Great Britain's Ben Ainslie has won gold in the Finn class, making him the most successful sailor in Olympic history.
She may have had only two hours' sleep after putting her body through the two days of heroic exertions that will define the London Games but for Jessica Ennis today the afterglow of Super Saturday was still burning strongly as she told of her relief at victory - and desire for some “rubbish food”.
Ben Ainslie has set himself the toughest of tests if he is to secure a fourth consecutive Olympic gold medal in what amounts to a "race-off" with his main rival, Denmark's Jonas Hogh-Christensen, tomorrow.
Three-time gold medallist Ben Ainslie stepped up his gold medal charge today by dramatically cutting Jonas Hogh-Christensen's lead at the top of the Finn standings.
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On move-in Monday she will pick up the key to her little Olympic home by the sea. Only a few people in the world ever do that. Then, 11 days later, she will move up to the capital to carry the flag of the Cook Islands, at the head of an 11-strong team, including three officials, into the world spotlight of the brand new Olympic Stadium in London. Only a few Olympians in the world ever do that.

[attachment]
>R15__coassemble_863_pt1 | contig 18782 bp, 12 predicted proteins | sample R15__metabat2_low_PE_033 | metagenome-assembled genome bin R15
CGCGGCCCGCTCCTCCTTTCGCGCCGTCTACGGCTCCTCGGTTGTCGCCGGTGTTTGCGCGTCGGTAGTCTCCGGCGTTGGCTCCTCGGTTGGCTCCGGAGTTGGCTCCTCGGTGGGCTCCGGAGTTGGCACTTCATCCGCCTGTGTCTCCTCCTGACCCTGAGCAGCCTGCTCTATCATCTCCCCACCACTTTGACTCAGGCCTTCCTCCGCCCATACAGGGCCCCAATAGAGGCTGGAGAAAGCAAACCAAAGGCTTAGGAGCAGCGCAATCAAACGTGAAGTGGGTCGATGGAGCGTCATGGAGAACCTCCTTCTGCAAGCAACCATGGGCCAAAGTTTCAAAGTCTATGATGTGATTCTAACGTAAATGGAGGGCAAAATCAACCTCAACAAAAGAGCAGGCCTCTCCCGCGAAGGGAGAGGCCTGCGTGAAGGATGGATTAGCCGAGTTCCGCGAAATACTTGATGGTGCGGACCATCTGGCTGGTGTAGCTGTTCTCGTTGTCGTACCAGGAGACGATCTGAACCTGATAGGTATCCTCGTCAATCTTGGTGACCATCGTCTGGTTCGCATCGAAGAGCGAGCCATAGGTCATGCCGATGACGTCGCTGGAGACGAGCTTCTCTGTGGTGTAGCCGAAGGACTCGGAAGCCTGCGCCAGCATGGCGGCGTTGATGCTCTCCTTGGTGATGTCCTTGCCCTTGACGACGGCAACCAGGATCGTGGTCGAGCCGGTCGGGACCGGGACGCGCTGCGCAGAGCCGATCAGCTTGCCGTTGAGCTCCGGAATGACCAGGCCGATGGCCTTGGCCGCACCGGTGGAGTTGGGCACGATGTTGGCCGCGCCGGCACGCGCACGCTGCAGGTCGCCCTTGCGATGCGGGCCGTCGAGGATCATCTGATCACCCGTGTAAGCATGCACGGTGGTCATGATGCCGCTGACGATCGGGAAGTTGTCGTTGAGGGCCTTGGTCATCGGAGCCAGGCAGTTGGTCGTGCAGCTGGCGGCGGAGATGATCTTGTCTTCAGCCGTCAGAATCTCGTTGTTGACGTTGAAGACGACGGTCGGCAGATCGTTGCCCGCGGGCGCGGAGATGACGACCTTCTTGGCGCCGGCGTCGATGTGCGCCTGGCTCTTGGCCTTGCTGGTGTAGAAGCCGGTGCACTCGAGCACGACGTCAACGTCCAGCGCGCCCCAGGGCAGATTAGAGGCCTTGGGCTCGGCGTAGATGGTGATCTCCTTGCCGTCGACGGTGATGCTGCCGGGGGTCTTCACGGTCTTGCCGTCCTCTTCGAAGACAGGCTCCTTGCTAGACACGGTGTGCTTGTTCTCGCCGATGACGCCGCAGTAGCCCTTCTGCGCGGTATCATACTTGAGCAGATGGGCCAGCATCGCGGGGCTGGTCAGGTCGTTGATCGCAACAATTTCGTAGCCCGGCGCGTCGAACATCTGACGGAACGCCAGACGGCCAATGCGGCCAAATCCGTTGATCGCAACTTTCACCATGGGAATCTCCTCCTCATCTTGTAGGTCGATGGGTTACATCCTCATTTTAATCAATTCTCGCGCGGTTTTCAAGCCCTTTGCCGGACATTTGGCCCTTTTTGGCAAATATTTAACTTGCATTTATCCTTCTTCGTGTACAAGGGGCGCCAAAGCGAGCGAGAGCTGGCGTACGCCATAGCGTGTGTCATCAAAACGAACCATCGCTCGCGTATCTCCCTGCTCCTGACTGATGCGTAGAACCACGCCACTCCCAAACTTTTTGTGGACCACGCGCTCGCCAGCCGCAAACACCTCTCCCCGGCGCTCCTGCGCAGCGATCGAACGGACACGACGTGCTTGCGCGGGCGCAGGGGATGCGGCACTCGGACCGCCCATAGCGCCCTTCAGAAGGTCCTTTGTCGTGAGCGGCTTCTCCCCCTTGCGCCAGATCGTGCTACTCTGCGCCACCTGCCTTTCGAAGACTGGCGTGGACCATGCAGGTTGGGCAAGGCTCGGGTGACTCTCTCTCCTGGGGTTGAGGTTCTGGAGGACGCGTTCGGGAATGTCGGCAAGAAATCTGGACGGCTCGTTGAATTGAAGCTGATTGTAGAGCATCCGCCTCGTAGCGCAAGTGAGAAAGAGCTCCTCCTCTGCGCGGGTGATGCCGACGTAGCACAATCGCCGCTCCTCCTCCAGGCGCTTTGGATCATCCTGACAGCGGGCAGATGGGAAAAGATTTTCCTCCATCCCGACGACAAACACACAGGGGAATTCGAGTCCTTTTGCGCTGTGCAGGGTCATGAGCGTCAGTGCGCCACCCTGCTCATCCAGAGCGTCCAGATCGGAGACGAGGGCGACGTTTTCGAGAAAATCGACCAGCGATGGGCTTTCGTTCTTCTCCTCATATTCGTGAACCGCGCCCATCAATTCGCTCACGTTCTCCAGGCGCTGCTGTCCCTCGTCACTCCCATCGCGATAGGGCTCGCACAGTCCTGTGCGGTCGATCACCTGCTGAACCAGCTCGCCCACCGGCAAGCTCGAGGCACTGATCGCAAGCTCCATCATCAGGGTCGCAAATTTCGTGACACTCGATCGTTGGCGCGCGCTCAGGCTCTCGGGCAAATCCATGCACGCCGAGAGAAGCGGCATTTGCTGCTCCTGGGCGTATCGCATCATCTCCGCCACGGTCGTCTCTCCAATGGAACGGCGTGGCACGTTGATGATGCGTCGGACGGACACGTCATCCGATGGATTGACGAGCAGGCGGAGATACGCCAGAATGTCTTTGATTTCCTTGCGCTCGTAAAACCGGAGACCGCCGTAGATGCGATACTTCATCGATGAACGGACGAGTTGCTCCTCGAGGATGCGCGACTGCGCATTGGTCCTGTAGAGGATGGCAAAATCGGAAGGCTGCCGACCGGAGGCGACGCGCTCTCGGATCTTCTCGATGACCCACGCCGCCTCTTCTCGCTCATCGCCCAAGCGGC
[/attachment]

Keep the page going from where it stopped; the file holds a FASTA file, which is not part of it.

South coast gales in an English summer were in stark contrast to the race track off Istanbul, between the Aegean and the Bosphorus, as the founder and organiser of the Extreme Sailing Series, Mark Turner predicted: “There will be less professional sailing events in the next three to five years.”
Hard as teak in soggy conditions, Britain’s marauding squad of singlehanded Olympic racers set the pace on the Finn track for all the others on the second day of the Skandia Sail for Gold Olympic curtain-raiser in autumnal conditions on Weymouth Bay.
Ben Ainslie was beaten into the second place by his great British rival Giles Scott at the UK national championship for the singlehanded Finn dinghy in Falmouth.
Inside a ring enforced by six ground-to air missile stations, RAF Typhoon jets will patrol the skies alongside naval helicopters carrying snipers from the Royal Marines, whose job will be to shoot down aircraft that refuse to turn back from the Olympic Park.
Nine-day training exercise will see missile practice drills and helicopter gunship flights
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Injuries have hit British medal prospects at the world championships of sailing in Fremantle. Double Olympic gold medallist Iain Percy was brought ashore in agony today when suffering back spasm pains which he fears have forced him out of a bid for a second world championship title in the Star two-man keelboat.
A shark sighted close inshore led to a hurried morning meeting of leaders from the 78 countries and 1,100 competitors taking part in the world championships of sailing.
In a massive blow to the solar plexus of all his rivals, Britain's Ben Ainslie delivered a flawless performance as he set about winning his sixth World Championship in the singlehanded Finn class.
A no-holds-barred fight between five top British sailors is in prospect for a world championship title as all 10 Olympic classes race on the Indian Ocean, former home of the America’s Cup.